Five for 2011

on Sunday, December 19, 2010
Late December always gets me salivating as I look into my crystal ball to see what lies ahead in the world of literature. 2010 proved a very good reading year (though not quite as good as 2009), with several of my favourite writers cranking out excellent new novels. Even better, I discovered a few new names to put on my "Drop Everything And Read" list; I am gagging for something new by Tom Rachman and can't wait to see what Charles Yu does next.

2011 is looking a little quieter but there are still a few books I can't wait to get my hands on. Here's the top 5 as I see them at the moment:

1. The Pale King by David Foster Wallace. Whether you love him or think he was a pompous, literary masturbator, you cannot deny that DFW's untimely death was a great loss to American literature. His hefty masterwork, Infinite Jest, kept me company throughout the year I was writing my Honours thesis and so I feel forever in his debt and remain ever eager to pick up his latest offering. From what I gather, Pale King looks like another hyperactive skewering of our modern existence, though hopefully it will be sans tennis. Some have been complaining that publishing this unfinished work amounts to exploitation, cashing in on his death with something he never had the chance to properly polish. But who cares if he was only part way through The Pale King when he killed himself? Infinite Jest finished mid-sentence, unresolved, at the end of over a thousand pages and it was still a corker!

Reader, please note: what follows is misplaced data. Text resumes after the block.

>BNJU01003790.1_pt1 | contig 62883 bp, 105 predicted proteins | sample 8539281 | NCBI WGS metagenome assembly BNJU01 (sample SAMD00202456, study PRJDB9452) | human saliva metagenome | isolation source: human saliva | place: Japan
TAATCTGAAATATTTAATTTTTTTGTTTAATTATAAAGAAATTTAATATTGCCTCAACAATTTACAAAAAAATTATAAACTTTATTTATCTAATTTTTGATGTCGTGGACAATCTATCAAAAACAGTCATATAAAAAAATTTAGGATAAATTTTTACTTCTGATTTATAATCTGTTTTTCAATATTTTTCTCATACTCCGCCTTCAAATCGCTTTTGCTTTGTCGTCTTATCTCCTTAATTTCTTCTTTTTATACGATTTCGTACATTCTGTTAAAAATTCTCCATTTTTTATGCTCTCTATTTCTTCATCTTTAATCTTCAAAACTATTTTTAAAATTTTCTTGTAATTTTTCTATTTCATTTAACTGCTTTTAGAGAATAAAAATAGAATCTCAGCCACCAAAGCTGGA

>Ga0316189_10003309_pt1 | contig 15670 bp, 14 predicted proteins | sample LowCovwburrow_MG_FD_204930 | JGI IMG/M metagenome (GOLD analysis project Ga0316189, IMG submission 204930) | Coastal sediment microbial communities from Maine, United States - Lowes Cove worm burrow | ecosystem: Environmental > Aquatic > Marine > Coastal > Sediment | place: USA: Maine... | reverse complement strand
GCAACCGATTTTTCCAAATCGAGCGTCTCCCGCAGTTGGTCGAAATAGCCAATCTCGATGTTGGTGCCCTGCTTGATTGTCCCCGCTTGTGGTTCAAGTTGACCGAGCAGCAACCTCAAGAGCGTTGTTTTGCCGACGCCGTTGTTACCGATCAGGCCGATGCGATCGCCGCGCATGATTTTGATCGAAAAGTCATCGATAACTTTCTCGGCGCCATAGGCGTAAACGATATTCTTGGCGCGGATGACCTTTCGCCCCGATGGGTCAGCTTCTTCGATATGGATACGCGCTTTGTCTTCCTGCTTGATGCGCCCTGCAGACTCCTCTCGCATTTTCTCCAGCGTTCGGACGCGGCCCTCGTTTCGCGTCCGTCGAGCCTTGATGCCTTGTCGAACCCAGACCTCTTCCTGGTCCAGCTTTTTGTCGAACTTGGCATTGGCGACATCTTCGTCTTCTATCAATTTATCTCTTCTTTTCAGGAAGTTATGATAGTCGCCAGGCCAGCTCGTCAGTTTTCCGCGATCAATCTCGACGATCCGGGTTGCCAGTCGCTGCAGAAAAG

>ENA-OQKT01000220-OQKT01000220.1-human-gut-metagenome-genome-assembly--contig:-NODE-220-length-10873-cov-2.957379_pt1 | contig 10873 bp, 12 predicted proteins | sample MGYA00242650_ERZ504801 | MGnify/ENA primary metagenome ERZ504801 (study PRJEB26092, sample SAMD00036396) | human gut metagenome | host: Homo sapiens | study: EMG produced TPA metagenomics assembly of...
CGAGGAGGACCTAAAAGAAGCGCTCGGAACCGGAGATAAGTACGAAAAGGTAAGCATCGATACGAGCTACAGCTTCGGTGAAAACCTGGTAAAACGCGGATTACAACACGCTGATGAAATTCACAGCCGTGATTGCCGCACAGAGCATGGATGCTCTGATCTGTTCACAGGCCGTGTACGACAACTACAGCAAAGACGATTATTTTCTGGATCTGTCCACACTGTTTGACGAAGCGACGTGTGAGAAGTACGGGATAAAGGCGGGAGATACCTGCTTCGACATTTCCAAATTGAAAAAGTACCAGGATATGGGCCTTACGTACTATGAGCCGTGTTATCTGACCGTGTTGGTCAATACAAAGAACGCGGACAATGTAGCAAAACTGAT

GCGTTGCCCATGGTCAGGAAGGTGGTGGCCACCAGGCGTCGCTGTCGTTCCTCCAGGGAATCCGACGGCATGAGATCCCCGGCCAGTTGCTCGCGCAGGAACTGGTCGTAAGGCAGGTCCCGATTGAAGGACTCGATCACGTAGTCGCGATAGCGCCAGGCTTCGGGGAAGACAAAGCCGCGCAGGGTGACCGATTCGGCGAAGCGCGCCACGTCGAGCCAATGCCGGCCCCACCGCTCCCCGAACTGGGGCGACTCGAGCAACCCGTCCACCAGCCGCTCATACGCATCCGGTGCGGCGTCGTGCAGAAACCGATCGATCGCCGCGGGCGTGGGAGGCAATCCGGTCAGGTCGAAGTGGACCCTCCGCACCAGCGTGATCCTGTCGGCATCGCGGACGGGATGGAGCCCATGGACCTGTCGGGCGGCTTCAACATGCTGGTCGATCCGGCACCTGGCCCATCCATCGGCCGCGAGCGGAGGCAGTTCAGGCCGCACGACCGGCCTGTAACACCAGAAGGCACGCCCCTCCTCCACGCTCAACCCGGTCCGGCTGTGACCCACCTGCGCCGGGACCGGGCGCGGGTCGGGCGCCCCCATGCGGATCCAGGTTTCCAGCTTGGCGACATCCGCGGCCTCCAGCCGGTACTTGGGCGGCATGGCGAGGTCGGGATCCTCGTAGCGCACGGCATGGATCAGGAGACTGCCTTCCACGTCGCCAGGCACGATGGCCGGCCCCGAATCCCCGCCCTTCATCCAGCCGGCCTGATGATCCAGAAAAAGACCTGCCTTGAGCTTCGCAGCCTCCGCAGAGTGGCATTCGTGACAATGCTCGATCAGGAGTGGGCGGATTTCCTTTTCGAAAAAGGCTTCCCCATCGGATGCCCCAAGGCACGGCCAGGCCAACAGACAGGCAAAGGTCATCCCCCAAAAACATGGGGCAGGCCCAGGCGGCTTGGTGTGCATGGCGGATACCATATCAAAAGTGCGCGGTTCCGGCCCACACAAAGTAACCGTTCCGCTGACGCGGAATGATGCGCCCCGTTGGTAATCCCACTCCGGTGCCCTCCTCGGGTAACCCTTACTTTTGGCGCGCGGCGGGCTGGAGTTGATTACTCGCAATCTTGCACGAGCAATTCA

2. Tree of Codes by Jonathan Safran Foer. The draw here isn't that it's a new book by JSF but, rather, that it is a re-imagining of and meditation on the work of one my all-time favourite writers, Bruno Schulz. I look forward to seeing what Safran Foer does with the source material but from what I hear it is a mind-bending experiment that actually works. Plus, it is apparently a beautifully packaged volume to boot and I'm a sucker for anything that looks spectacular on my shelf.

3. AnimalInside by Laszlo Krasznahorkai. No book has infuriated me more with its impenetrability than Krasznohorkai's best known novel, The Melancholy of Resistance. It took five false starts before I hit my stride and got through it. However, I like a good literary arm-wrestle and so was quite excited to hear another of his books is being translated and will be released in April. I have no idea what to expect from it, but I know it certainly won't be boring.

4. Never Any End To Paris by Enrique Vila-Matas. Regular readers of B4BW are probably well-aware by now that Vila-Matas's madcap literary treasure hunt, Montano's Malady, was one of my favourite books of the past few years. I think Vila-Matas is the most exciting writer around these days and can't wait to have him bend my mind again with another dose of his absurd jigsaw plotting.

5. Something new from Michael Chabon. No revelations here I'm afraid. But he's been teasing us for a couple of years now, so I'm going to state here that I want 2011 to be the year of the new Chabon. Is that too much to ask?


matthue said...

Re: New Chabon: You've seen this bit for the new McSweeney's, right?

Michael Chabon. Lost novel. 'Nuff said.

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